You may wish to deliberately bias your metering, for shooting,(eg high key or low key) but remain in manual mode so that you only set exposure occasionally, why not have EV comp as opposed to having to readjust each time, as readjustment means also you might just forget to do it and ruin a series of shots.
04-03-2014, 09:19 PM   #10
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One issue I have with the K20D is the fact that its default exposure setting universally under-exposes the image. I feel this is true. Is there a way to set a step up EV permanently?
04-03-2014, 10:13 PM   #11
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I have my K10D set from the menus so that in Av mode the front eDial is set to exposure comp. In Tv mode the rear eDial is set for exposure compensation. No need to press the +/- button.

On my Minolta film camera (X-700) the exposure compensation would work in manual mode. This was useful if you were pushing or pulling the ISO on the film. Another way to do this would be to set the ISO up or down from the rated film speed. A moot point on DSLR since there is no film to determine the ISO.
04-04-2014, 06:57 AM   #12
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Was going to comment, but realized that this is a zombie thread...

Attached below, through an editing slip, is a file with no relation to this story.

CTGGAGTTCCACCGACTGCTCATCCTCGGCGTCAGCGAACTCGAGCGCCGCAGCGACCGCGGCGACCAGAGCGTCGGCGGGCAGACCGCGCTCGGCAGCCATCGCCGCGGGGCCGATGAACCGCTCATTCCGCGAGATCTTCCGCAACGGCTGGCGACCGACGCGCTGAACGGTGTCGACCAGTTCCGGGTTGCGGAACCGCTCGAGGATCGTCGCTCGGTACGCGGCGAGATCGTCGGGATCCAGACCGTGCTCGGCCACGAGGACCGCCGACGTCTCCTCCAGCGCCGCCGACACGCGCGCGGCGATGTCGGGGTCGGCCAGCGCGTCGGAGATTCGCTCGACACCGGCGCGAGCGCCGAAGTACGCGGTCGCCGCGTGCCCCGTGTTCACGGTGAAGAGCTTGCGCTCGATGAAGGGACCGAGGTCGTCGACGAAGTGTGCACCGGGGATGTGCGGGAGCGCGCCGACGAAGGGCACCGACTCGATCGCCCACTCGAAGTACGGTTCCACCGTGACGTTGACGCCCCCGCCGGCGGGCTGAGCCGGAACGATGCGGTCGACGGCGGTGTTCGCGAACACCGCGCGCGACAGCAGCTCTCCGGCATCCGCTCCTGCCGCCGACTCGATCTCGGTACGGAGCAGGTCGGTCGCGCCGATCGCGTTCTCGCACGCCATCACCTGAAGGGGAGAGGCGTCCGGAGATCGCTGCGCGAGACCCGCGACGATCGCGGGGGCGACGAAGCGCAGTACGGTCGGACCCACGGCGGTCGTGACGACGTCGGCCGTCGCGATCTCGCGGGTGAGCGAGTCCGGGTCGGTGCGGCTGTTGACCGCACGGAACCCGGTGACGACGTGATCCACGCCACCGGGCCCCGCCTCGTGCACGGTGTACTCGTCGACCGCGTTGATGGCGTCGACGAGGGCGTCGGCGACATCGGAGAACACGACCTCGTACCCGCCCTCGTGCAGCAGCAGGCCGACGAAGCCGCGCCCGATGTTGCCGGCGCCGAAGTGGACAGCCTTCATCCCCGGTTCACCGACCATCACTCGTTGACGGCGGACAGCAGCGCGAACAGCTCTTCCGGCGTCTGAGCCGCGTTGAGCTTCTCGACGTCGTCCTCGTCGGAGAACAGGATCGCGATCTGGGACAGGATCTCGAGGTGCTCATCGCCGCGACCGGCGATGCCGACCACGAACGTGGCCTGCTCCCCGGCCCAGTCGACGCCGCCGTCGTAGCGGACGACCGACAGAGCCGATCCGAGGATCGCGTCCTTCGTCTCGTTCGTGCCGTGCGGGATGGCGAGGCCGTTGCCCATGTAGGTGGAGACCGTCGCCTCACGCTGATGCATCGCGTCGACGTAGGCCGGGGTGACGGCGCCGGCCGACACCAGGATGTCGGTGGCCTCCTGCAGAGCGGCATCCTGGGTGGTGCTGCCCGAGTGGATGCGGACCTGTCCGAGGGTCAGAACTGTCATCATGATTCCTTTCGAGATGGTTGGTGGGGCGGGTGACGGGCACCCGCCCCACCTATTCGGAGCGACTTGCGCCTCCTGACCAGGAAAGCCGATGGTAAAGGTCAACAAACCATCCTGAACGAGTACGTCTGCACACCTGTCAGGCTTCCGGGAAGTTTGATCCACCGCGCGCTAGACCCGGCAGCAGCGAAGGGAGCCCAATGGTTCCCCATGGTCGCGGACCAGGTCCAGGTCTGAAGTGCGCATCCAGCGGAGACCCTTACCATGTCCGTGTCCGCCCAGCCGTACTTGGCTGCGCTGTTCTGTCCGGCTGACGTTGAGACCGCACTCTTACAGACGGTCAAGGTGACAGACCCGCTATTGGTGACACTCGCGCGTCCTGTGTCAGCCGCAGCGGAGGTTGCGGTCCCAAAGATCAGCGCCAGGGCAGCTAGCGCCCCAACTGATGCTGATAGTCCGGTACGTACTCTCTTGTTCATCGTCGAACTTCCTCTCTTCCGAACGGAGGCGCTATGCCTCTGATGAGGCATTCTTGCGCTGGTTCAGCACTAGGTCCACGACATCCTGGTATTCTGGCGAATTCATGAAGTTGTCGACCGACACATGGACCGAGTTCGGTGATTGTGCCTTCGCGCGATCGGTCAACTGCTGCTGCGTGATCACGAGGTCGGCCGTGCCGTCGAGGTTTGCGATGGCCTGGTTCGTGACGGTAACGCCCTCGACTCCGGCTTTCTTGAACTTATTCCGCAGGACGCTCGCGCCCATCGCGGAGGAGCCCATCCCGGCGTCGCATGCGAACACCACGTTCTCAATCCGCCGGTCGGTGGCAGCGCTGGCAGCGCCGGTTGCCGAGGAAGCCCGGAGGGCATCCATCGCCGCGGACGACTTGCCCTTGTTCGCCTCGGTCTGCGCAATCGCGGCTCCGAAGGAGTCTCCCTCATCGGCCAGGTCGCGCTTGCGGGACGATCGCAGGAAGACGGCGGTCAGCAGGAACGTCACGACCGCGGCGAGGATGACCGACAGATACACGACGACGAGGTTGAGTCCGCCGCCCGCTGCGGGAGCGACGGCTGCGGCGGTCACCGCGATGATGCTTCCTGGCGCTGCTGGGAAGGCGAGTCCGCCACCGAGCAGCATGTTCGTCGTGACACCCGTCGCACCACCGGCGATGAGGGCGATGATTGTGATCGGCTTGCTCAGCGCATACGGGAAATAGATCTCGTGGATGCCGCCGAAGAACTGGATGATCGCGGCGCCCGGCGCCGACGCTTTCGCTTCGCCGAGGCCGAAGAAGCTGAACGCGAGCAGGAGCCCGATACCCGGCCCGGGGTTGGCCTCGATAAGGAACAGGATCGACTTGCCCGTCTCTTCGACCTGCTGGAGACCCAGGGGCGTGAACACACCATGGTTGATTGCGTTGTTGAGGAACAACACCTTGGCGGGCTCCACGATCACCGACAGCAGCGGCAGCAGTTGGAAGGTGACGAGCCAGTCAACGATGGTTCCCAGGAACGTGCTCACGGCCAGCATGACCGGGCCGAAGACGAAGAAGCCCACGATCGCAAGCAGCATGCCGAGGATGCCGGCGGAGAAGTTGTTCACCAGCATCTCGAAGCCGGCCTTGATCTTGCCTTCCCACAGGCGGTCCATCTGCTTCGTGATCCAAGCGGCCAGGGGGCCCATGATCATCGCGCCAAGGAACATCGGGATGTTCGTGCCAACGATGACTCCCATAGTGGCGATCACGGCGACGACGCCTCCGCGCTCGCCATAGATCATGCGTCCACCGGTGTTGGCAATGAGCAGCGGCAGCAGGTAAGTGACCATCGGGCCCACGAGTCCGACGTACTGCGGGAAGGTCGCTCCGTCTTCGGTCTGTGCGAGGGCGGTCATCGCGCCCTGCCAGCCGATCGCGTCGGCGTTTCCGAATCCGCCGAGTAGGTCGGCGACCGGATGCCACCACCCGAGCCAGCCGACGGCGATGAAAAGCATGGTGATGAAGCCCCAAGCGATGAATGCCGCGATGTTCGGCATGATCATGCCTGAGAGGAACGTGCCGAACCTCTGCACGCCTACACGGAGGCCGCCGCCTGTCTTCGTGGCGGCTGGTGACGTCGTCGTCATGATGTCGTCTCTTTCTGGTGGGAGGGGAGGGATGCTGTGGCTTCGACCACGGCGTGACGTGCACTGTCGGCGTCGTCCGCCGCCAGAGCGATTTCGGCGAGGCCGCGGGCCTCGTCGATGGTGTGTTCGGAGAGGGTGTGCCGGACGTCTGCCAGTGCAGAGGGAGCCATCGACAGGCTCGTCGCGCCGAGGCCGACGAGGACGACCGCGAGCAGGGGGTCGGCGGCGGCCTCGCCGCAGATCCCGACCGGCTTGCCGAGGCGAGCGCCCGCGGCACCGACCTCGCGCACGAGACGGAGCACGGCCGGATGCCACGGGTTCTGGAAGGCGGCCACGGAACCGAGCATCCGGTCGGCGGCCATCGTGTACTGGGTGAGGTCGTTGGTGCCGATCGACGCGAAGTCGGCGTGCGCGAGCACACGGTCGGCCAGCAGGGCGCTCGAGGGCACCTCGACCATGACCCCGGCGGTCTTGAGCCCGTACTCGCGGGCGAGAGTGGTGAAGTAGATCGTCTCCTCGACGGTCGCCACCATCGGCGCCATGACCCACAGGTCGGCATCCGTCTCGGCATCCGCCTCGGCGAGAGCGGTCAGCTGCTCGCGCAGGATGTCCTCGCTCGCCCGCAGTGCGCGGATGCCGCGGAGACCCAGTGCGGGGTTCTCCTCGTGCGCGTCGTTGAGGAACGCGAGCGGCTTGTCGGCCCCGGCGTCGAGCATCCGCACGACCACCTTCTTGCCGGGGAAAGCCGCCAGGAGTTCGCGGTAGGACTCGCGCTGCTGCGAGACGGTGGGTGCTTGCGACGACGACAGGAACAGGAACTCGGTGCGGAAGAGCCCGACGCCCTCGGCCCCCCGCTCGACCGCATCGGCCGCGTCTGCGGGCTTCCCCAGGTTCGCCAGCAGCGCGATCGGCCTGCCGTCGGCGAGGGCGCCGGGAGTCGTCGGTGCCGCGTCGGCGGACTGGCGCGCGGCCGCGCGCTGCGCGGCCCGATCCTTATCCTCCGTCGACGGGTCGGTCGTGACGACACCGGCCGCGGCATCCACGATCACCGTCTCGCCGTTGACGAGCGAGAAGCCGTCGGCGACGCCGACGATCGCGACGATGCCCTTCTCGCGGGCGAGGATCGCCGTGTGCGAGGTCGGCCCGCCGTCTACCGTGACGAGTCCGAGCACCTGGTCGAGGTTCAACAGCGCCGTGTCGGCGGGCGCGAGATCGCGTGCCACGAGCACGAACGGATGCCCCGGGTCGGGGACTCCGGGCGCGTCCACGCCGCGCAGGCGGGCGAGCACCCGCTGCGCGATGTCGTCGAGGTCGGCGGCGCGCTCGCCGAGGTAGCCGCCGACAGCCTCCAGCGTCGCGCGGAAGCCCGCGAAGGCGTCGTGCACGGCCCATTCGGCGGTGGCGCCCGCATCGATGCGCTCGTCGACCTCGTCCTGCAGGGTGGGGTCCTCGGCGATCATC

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04-04-2014, 08:59 AM   #13
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QuoteOriginally posted by Not a Number Quote
I have my K10D set from the menus so that in Av mode the front eDial is set to exposure comp. In Tv mode the rear eDial is set for exposure compensation. No need to press the +/- button.

On my Minolta film camera (X-700) the exposure compensation would work in manual mode. This was useful if you were pushing or pulling the ISO on the film. Another way to do this would be to set the ISO up or down from the rated film speed. A moot point on DSLR since there is no film to determine the ISO.
Thanks
04-11-2014, 10:05 PM   #14
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QuoteOriginally posted by Lowell Goudge Quote
there is a real need for EV comp in manual, and I'll give you some examples:

on the K10D especially, there is an issue with teleconverters and exposure, Let's say I want to use a TC on my sigma 70-200 F2.8 the TC feeds the lens data direct through the TC without modification of the aperture. As a result, in manual mode if I press the green button, I get a constant exposure error of about 1 stop with a 1.4x and 1.3 stops with a 2x,. I would love to take this error out with EV comp in manual as opposed to having to press green button and then reset the exposure for the error.